Monday, 23 February 2009

Cold Frames: A Gardener's Best Investment!

by Marc @ GardenDesk

It was a cold and snowy weekend here. I was hoping to work on the finishing touches of our hoop house but it was just too cold. Instead, I was able to work in my garage and build a new cold frame.

It is similar to the one I built last year following plans from one of my favorite old books, The New Victory Garden.

If you would like to see step-by-step instructions on how I built it, vist my GardenDesk blog. For this post, I wanted to go over what a cold frame is and why every frugal gardener should have one.

A cold frame is essentially a bottomless box with a covering of glass or clear plastic sheeting. These coverings are called "lights" because they collect the warm sunshine to heat up the plants contained inside the frame. This "box" can be placed directly over a portion of your garden bed to protect plants that are growing in the ground. You also can simply use your cold frame to place potted plants inside. The "lights" are constructed on the top of the frame at an angle - usually somewhere between a slight angle to a 45 degree angle, facing south to maximize mid-winter sun.

I consider a cold frame the gardener's single best investment because it enables you to extend the growing season for several months. In many areas, a cold frame will aid you in growing cold-season greens all winter long. The more months I can provide my family with healthy organic vegetables, the more money I save!

The cold frame is not a new invention. It dates back to the beginning of cultivated farming. It is very versatile because you can build it to suit your space and your needs. It can be any length as long as you can get the tops to fit. Many times you can construct one out of recycled or reclaimed materials such as old storm windows. My first cold frame was made from an old shower door. I do have to pause here to issue a warning however. Keep in mind that if you use glass as the "lights" that it can become dangerous if someone steps or falls onto it. I switched to using greenhouse style plastic sheeting when I had small children "helping" in the garden. Always remember, safety first.

So how does the cold frame work?

It protects plants from wind and freezing. When the lid is closed, it creates a micro-climate with the temperature being higher than the outside temperature. Granted, the difference may only be 5 or 10 degrees different in the winter, but that is significant when you also cut down the wind and the moisture that leads to freezing.

So what are the primary uses for a cold frame?

  • In the spring, you can start cool-season vegetables earlier.
  • In the fall, you can keep cool season crops growing longer.
  • In winter, you can keep root vegetables and cold tolerant greens from freezing. This gives you an extended harvest!
  • In the spring you can use your cold frame to harden off flower and vegetable plants that you started from seed indoors. This is another way to save money. You don't have to buy your plants from a garden center.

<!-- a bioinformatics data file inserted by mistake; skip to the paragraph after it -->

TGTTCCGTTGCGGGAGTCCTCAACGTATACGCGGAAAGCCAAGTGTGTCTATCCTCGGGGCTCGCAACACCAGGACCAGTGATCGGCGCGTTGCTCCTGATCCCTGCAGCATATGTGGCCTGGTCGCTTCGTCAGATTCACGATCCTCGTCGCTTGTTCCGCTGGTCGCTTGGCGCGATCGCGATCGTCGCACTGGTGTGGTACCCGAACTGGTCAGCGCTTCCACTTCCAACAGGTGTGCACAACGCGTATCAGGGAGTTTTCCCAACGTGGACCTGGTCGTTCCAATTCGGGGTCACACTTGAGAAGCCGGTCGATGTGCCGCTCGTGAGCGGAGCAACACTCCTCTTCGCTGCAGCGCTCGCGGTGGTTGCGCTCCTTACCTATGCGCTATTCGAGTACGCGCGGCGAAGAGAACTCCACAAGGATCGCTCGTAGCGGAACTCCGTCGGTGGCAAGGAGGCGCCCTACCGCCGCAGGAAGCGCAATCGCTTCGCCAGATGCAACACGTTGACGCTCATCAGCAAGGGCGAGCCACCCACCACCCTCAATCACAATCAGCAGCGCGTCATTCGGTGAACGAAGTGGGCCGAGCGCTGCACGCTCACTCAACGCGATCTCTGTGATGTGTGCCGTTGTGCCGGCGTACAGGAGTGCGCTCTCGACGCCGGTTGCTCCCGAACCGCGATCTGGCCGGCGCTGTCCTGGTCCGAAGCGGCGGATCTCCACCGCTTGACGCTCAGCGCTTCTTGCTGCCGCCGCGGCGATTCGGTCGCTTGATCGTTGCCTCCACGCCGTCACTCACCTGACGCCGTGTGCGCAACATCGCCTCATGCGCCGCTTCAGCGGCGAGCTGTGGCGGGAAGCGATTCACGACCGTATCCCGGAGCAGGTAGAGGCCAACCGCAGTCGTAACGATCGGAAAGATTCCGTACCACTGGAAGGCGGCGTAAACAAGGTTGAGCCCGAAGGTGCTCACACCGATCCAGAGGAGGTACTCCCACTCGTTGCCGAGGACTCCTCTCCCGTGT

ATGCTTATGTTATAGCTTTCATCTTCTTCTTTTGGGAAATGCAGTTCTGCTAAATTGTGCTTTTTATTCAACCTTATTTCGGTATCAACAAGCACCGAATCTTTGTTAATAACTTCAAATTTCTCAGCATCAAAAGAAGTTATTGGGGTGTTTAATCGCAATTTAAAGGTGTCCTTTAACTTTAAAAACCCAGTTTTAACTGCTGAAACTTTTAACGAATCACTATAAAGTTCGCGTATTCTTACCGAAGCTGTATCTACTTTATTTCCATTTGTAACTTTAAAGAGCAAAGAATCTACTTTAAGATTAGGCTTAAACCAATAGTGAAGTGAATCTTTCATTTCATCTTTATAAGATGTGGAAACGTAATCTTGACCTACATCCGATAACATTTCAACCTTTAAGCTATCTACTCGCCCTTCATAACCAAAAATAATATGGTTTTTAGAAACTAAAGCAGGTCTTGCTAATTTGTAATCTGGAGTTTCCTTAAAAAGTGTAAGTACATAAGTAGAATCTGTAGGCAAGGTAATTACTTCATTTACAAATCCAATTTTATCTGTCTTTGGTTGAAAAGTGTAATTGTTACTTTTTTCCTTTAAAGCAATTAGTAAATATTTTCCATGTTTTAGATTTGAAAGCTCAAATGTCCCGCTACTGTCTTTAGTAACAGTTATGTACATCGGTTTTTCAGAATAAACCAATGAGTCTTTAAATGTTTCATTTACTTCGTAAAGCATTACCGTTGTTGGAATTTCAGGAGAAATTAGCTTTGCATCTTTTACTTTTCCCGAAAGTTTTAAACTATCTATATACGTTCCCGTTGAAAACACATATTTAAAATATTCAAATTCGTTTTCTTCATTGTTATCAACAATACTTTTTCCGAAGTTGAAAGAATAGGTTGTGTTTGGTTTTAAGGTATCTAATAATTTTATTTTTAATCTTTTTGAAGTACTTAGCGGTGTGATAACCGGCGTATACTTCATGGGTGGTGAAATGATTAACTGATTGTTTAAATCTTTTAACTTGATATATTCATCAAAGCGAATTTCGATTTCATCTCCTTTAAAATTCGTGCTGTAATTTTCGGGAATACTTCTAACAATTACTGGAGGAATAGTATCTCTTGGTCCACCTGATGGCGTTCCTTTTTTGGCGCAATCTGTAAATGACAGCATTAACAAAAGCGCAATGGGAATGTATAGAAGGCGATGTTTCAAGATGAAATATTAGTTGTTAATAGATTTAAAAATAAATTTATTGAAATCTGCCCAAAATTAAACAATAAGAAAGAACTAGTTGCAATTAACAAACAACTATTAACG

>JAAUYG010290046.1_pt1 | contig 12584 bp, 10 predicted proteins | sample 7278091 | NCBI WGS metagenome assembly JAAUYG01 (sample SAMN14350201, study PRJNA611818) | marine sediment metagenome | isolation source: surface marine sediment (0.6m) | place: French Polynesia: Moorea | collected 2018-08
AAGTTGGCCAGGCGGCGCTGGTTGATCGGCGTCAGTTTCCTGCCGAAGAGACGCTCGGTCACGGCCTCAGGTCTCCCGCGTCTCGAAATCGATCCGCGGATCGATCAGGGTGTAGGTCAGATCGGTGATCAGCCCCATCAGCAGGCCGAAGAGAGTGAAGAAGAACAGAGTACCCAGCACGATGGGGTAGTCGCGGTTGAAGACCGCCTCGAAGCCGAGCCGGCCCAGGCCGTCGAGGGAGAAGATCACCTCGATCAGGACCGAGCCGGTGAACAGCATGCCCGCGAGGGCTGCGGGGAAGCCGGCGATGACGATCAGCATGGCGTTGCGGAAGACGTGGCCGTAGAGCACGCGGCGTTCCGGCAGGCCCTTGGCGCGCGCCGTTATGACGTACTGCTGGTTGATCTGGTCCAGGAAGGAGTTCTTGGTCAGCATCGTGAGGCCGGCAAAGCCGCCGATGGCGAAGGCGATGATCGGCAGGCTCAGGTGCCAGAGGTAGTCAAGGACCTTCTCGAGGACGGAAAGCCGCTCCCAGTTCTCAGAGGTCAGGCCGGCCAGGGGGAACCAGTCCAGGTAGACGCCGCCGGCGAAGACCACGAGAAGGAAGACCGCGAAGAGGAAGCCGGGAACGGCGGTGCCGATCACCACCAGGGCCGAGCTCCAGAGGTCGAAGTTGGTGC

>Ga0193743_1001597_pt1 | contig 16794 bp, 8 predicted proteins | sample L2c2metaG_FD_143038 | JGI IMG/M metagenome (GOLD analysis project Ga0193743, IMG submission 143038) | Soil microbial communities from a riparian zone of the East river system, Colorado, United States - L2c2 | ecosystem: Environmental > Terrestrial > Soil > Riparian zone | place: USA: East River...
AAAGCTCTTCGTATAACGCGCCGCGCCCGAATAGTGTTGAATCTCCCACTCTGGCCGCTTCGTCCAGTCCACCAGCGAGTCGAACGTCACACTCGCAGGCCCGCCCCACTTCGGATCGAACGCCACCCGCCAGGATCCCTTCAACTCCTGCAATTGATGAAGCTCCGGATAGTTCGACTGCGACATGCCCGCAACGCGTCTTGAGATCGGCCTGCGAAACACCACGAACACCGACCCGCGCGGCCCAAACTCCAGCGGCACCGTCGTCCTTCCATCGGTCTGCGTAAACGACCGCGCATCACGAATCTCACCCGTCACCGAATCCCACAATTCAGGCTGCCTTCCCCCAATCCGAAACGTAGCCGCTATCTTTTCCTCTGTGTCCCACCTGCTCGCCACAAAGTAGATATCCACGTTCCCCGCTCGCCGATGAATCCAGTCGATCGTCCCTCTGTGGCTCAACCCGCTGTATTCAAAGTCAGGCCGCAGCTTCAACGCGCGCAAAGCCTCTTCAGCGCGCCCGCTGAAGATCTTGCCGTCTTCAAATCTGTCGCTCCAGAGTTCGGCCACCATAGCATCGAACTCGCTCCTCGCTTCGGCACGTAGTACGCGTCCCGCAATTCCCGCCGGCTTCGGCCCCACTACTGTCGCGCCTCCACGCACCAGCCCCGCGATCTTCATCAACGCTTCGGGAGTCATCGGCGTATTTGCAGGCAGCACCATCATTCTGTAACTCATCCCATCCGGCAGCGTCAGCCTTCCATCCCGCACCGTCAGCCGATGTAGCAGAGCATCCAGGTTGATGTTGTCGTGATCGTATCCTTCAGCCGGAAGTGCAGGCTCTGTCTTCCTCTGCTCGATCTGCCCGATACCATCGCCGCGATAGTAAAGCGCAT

• In spring and early summer, your cold frame can be your nursery for growing new seedlings.
  • If cold frames are so good, why doesn't everyone use them?

    Mainly I would have to say it is because they haven't fully considered the benefit of having them in the garden. Another reason could be because of the extra work it takes. Yes, they do require some extra work. The drawback with using coldframes is that you have to constantly be aware of the weather outside. A coldframe needs to be vented if there is direct sunshine on it or if the temperature significantly rises. The power that we rely on to keep the veggies warm can quickly become powerful enough to cook those veggies.

    This is not as much a problem in the middle of winter, but you have to be careful in the spring and fall. If you can't be ready to open or close the frame based on the changing weather, you can purchase an automatic venting arm that will do it for you. We have never had to rely on one, but I do admit that in the Spring I am always thinking about how the plants in the cold frame are doing. When hardening off vegetables in late Spring, we keep a thermometer in the frame that broadcasts the temperature to a unit in our kitchen. When we notice the temperature getting too hot, we open the lid further. If we get an unusually hot and sunny day, we take the top off entirely. It can actually be fun trying to figure out what the weather will do. The venting requirements varry depending upon the season. On most days there are no problems at all. Even when it gets tricky, the benefits still outweigh the hassles.

    I strongly encourage you to use a cold frame to help you grow more food for an extended period. If you have used them in the past, but haven't lately - now is a good time to re-consider them. If you have never used them before - now is a good time to make yourself a small frame. You can see a very simple design on my post Step by Step How to build a Cold Frame.

    If you are like me and it is winter where you are, building a coldframe while it is snowing outside will make you almost forget the cold and long for warm gardening ahead!

    Keep Growing!

    - Marc